his method is unveiled, to challenge
campus rugrats on what makes good
gods, country and yes, good apple
pie! I digress; therefore, I think.
Enough charades already! Who is
this unmasked, horseless seasonal
sojourner? It is none other than
Professor Phil Dyer tucked away in a
humble temporary office on the filth
floor of Oldfather. This tribute is not
just one buffoon’s voice. I have talked
to many other campus community
clowns of like experiences. None had
a legitimate case against him, espe
cially those who thought he would be
an easy A. Some have changed
degrees; others just took any course
Dr. Dyer would teach.
Even after 33 years of military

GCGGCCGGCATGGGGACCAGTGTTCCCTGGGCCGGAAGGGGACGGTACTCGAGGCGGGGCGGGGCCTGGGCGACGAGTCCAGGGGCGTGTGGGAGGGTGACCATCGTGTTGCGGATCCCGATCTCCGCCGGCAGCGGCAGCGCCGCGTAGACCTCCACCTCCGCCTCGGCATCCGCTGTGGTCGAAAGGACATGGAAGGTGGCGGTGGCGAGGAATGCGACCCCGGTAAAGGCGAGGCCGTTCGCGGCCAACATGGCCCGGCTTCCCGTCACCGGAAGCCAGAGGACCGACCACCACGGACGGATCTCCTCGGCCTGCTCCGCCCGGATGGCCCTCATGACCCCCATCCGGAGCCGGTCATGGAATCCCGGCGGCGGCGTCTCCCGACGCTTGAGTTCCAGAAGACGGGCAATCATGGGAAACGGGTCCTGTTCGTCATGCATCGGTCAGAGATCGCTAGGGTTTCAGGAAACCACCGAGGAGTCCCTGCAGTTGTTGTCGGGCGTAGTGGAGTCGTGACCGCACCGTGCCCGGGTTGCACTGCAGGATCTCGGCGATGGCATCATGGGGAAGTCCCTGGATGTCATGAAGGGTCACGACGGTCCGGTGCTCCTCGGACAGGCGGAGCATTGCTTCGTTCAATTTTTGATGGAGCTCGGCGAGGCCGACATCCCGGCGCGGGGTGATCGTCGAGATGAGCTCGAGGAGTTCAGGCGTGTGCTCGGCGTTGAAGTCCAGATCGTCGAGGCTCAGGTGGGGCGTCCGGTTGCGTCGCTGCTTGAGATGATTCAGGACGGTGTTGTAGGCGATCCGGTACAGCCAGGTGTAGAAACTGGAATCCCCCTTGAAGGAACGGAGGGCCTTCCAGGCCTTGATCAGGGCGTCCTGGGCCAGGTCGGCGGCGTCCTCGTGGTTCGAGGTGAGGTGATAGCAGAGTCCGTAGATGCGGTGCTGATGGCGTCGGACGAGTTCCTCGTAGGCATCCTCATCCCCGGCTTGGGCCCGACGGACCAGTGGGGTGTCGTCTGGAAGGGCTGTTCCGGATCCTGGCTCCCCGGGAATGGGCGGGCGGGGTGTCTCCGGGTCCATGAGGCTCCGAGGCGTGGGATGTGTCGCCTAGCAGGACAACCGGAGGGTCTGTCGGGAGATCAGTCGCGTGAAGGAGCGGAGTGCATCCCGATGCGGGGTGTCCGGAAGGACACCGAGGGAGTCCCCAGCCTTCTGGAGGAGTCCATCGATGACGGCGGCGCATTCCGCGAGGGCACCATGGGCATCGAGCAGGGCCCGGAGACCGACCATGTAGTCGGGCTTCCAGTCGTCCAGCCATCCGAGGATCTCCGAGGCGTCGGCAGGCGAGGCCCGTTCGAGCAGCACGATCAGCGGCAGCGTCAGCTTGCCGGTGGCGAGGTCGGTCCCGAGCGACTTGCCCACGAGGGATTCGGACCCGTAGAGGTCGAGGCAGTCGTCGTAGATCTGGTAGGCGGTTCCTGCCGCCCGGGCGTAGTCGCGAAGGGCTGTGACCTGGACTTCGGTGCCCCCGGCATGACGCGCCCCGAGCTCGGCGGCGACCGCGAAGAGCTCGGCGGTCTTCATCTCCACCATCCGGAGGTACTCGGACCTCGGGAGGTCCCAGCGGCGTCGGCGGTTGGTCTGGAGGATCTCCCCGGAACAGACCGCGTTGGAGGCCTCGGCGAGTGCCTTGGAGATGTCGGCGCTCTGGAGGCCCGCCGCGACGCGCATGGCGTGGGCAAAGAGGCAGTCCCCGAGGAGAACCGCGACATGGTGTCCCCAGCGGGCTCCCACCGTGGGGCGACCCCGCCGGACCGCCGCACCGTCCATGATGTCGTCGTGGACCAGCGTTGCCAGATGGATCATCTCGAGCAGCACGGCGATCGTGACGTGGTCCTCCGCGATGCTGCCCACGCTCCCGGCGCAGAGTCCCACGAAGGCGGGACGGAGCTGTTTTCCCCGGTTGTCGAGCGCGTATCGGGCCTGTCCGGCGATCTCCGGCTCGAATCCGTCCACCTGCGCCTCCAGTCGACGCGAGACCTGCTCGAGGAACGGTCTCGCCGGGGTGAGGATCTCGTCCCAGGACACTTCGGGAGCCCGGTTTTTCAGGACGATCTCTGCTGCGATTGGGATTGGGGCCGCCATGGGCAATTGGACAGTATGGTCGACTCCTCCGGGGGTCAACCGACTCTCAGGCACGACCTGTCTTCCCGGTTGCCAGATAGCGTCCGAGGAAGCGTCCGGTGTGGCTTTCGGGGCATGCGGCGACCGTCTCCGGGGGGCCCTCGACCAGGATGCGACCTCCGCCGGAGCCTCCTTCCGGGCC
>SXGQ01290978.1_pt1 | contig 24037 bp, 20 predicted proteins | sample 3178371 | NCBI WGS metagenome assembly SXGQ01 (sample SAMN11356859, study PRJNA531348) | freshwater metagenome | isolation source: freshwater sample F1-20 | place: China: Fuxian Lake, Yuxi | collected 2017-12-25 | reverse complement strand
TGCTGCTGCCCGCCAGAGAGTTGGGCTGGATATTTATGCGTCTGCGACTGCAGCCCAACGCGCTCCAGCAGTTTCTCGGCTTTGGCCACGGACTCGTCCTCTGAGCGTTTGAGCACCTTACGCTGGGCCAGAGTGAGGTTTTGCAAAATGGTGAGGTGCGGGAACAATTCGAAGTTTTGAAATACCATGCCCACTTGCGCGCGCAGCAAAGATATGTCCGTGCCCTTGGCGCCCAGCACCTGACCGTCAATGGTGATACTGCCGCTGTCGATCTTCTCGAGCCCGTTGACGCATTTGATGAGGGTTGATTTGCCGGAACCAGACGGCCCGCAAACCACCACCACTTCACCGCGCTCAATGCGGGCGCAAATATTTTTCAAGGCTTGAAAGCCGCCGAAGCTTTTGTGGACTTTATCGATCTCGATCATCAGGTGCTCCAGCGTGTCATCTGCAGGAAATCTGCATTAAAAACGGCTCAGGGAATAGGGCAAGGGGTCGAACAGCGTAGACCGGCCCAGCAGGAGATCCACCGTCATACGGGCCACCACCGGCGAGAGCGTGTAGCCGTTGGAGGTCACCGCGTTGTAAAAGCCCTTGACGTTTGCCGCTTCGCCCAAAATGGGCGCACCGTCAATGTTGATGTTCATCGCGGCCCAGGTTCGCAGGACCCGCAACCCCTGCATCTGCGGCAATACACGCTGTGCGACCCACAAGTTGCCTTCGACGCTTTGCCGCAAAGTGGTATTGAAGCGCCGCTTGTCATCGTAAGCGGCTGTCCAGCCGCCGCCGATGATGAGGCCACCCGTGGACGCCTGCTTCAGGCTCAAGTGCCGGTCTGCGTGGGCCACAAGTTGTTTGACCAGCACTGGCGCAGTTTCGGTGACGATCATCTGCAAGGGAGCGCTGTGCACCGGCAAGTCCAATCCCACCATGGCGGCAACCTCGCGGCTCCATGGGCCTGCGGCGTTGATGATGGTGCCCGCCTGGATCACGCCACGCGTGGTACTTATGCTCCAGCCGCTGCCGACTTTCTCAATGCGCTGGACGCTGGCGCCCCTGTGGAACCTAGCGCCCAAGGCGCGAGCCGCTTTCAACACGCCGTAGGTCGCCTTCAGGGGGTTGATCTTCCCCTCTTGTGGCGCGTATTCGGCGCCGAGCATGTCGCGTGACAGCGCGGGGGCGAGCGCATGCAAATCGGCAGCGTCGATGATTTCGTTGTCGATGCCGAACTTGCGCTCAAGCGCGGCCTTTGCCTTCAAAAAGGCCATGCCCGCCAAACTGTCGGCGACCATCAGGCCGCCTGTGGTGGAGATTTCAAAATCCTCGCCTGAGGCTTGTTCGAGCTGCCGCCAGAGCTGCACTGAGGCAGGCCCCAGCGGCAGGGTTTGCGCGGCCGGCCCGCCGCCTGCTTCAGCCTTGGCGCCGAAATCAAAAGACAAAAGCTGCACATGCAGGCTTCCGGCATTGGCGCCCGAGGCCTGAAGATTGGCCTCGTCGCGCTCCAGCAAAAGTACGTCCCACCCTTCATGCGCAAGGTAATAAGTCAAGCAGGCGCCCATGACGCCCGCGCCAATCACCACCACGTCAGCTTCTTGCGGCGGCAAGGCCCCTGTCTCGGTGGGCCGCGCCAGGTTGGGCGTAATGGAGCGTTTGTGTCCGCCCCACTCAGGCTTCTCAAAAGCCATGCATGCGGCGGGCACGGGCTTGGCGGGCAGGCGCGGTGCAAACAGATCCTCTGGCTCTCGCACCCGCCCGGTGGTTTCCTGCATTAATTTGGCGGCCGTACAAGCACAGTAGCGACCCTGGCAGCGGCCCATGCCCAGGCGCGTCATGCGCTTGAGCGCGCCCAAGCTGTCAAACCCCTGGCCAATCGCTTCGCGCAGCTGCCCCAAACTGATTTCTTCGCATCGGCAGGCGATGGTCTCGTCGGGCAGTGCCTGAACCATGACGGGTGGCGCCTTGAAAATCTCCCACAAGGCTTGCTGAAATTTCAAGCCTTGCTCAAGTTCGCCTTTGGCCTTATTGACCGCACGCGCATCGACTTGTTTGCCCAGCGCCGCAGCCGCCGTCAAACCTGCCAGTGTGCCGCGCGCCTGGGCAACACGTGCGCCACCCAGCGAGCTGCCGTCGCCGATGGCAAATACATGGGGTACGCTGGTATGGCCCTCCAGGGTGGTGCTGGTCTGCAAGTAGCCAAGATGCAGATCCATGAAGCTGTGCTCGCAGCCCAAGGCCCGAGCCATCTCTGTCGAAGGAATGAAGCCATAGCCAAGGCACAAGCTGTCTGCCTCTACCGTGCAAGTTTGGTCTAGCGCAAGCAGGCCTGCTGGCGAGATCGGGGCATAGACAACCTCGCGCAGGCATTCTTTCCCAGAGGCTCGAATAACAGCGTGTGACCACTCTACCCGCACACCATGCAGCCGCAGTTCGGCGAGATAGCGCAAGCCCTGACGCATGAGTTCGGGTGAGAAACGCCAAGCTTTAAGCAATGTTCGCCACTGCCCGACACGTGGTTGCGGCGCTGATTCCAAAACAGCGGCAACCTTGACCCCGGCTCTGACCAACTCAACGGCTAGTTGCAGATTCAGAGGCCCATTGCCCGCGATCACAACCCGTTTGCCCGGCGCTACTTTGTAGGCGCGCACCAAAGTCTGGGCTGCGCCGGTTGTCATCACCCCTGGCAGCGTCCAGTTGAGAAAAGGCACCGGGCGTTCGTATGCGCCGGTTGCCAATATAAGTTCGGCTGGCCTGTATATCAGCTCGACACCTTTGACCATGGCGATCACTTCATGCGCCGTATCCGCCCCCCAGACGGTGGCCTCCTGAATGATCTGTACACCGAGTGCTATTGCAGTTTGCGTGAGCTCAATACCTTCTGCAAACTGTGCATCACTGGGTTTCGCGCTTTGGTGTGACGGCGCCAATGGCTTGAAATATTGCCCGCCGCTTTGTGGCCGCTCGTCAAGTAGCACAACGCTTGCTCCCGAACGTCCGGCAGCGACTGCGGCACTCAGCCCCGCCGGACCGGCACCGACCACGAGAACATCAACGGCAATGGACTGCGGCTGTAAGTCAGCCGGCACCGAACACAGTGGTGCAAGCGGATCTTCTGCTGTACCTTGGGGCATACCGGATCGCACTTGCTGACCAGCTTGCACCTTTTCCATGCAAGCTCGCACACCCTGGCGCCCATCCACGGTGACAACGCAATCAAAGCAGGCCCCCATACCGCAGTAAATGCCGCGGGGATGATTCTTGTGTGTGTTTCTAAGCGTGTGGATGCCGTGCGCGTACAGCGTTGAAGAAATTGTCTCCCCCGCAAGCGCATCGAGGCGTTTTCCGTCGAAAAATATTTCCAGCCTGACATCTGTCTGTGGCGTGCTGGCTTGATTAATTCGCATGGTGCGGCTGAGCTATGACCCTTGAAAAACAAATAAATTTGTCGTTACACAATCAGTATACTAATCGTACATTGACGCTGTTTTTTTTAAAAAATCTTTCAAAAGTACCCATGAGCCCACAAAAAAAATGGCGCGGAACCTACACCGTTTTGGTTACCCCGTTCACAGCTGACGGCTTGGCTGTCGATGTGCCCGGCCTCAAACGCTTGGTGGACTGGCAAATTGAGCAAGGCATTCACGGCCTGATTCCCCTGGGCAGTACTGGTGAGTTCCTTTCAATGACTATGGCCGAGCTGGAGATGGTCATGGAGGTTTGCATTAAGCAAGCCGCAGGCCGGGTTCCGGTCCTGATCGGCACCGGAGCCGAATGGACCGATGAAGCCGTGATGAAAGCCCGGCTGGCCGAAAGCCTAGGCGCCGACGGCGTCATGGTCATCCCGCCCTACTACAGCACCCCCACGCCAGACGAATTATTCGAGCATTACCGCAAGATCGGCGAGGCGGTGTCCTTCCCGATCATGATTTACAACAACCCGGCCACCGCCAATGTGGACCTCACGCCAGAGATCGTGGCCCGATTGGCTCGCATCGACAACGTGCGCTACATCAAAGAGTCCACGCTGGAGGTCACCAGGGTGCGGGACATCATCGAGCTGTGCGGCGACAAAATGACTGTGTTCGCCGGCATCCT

life, before his professorship, this pro
fessor never blows his own horn; so I
must on behalf of all! Per life, one
only finds a few mentors like this.
Being one who selfishly hoards his
toys, I regret revealing his name,
knowing I will have to share the sand
box. Whether or not you like political
science, now is the opportunity to
introduce yourself to a standard of
teaching excellence. •
When the weather is good in
Nebraska (an oxymoron), I challenge
you to take a class from Dr. Phil Dyer,
and add a twinkle to your eye and a
bounce to your step. He is seeking
retirement with a vengeance so your
opportunities are limited.
What’s it like hanging with the
likes of Professor Dyer? Greenhorns
who feel they have fallen into enemy
camp will find he can stomach any
political agenda as long as common
sense overrides nonsense. He is of the
pragmatist bent supporting the right to
any ideology that “will get you
through the night” keeping demons'
and indigestion at bay.
Moreover, this professor won’t
profess over his neophytes like some
academic snob hobbling on stilts, slip